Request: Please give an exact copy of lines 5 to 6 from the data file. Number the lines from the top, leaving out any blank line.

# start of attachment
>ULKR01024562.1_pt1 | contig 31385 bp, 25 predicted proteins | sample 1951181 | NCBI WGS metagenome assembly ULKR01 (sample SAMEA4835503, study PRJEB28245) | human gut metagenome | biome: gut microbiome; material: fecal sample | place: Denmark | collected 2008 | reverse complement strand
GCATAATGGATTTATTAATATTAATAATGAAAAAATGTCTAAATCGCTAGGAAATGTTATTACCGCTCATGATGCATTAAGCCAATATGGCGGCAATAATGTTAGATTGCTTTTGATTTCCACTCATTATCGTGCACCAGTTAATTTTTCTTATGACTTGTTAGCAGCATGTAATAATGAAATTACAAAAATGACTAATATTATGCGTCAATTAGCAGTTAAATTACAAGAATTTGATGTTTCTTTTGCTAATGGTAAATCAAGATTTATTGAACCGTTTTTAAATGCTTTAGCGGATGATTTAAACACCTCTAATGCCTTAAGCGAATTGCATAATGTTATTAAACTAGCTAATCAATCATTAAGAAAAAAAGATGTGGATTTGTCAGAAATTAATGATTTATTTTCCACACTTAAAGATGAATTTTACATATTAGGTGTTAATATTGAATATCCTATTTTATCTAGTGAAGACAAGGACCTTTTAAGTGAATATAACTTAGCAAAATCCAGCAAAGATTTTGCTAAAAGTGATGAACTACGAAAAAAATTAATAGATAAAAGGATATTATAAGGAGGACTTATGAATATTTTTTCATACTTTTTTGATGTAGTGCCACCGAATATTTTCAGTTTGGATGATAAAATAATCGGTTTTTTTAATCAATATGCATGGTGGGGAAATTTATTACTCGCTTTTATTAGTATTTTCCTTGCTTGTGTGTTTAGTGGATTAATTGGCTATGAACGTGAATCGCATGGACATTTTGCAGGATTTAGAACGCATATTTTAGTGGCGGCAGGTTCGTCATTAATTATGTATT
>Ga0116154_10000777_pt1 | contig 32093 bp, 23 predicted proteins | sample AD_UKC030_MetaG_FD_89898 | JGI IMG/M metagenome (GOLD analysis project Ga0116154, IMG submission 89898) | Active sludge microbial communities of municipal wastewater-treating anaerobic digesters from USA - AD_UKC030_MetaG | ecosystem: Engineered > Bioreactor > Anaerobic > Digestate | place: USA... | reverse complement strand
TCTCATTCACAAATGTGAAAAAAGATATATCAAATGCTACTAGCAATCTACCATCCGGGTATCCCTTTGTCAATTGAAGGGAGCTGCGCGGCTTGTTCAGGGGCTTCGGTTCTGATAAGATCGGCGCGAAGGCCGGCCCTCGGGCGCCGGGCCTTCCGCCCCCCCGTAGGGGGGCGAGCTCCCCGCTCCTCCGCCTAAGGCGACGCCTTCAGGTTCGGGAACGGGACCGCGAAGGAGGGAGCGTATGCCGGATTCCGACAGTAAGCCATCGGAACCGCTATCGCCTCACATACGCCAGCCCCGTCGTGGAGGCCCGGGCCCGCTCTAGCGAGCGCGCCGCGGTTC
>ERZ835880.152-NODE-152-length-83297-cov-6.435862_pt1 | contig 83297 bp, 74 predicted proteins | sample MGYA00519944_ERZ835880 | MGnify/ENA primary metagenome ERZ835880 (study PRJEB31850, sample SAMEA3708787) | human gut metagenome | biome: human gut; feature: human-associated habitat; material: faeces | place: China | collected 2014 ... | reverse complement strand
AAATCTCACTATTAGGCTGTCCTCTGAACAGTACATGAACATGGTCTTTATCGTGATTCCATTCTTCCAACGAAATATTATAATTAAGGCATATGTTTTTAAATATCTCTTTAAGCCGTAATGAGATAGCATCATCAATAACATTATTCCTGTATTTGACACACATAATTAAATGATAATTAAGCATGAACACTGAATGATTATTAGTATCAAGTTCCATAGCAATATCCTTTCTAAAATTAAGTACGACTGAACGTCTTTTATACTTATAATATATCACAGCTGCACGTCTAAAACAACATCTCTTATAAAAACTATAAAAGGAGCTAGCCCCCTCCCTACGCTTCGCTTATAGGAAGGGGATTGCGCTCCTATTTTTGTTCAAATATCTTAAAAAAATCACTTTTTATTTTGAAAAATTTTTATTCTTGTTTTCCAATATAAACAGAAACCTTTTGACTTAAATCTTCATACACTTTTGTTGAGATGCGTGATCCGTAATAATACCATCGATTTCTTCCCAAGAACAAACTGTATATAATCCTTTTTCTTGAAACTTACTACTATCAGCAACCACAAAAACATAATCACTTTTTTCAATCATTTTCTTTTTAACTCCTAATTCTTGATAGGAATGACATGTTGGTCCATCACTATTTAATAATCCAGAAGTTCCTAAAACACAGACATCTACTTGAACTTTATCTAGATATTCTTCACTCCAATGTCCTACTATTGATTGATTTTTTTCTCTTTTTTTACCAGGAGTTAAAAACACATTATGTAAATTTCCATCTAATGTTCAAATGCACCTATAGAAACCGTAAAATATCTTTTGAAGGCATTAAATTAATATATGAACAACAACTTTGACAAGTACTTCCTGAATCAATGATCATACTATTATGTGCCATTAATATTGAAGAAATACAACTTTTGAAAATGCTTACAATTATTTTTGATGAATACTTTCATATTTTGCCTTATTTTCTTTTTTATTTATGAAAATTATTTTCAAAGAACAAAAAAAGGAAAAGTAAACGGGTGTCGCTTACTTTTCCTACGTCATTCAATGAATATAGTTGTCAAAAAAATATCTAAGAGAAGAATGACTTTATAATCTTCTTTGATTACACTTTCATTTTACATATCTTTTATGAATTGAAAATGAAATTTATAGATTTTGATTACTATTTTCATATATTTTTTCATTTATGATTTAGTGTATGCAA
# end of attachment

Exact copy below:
>ERZ835880.152-NODE-152-length-83297-cov-6.435862_pt1 | contig 83297 bp, 74 predicted proteins | sample MGYA00519944_ERZ835880 | MGnify/ENA primary metagenome ERZ835880 (study PRJEB31850, sample SAMEA3708787) | human gut metagenome | biome: human gut; feature: human-associated habitat; material: faeces | place: China | collected 2014 ... | reverse complement strand
AAATCTCACTATTAGGCTGTCCTCTGAACAGTACATGAACATGGTCTTTATCGTGATTCCATTCTTCCAACGAAATATTATAATTAAGGCATATGTTTTTAAATATCTCTTTAAGCCGTAATGAGATAGCATCATCAATAACATTATTCCTGTATTTGACACACATAATTAAATGATAATTAAGCATGAACACTGAATGATTATTAGTATCAAGTTCCATAGCAATATCCTTTCTAAAATTAAGTACGACTGAACGTCTTTTATACTTATAATATATCACAGCTGCACGTCTAAAACAACATCTCTTATAAAAACTATAAAAGGAGCTAGCCCCCTCCCTACGCTTCGCTTATAGGAAGGGGATTGCGCTCCTATTTTTGTTCAAATATCTTAAAAAAATCACTTTTTATTTTGAAAAATTTTTATTCTTGTTTTCCAATATAAACAGAAACCTTTTGACTTAAATCTTCATACACTTTTGTTGAGATGCGTGATCCGTAATAATACCATCGATTTCTTCCCAAGAACAAACTGTATATAATCCTTTTTCTTGAAACTTACTACTATCAGCAACCACAAAAACATAATCACTTTTTTCAATCATTTTCTTTTTAACTCCTAATTCTTGATAGGAATGACATGTTGGTCCATCACTATTTAATAATCCAGAAGTTCCTAAAACACAGACATCTACTTGAACTTTATCTAGATATTCTTCACTCCAATGTCCTACTATTGATTGATTTTTTTCTCTTTTTTTACCAGGAGTTAAAAACACATTATGTAAATTTCCATCTAATGTTCAAATGCACCTATAGAAACCGTAAAATATCTTTTGAAGGCATTAAATTAATATATGAACAACAACTTTGACAAGTACTTCCTGAATCAATGATCATACTATTATGTGCCATTAATATTGAAGAAATACAACTTTTGAAAATGCTTACAATTATTTTTGATGAATACTTTCATATTTTGCCTTATTTTCTTTTTTATTTATGAAAATTATTTTCAAAGAACAAAAAAAGGAAAAGTAAACGGGTGTCGCTTACTTTTCCTACGTCATTCAATGAATATAGTTGTCAAAAAAATATCTAAGAGAAGAATGACTTTATAATCTTCTTTGATTACACTTTCATTTTACATATCTTTTATGAATTGAAAATGAAATTTATAGATTTTGATTACTATTTTCATATATTTTTTCATTTATGATTTAGTGTATGCAA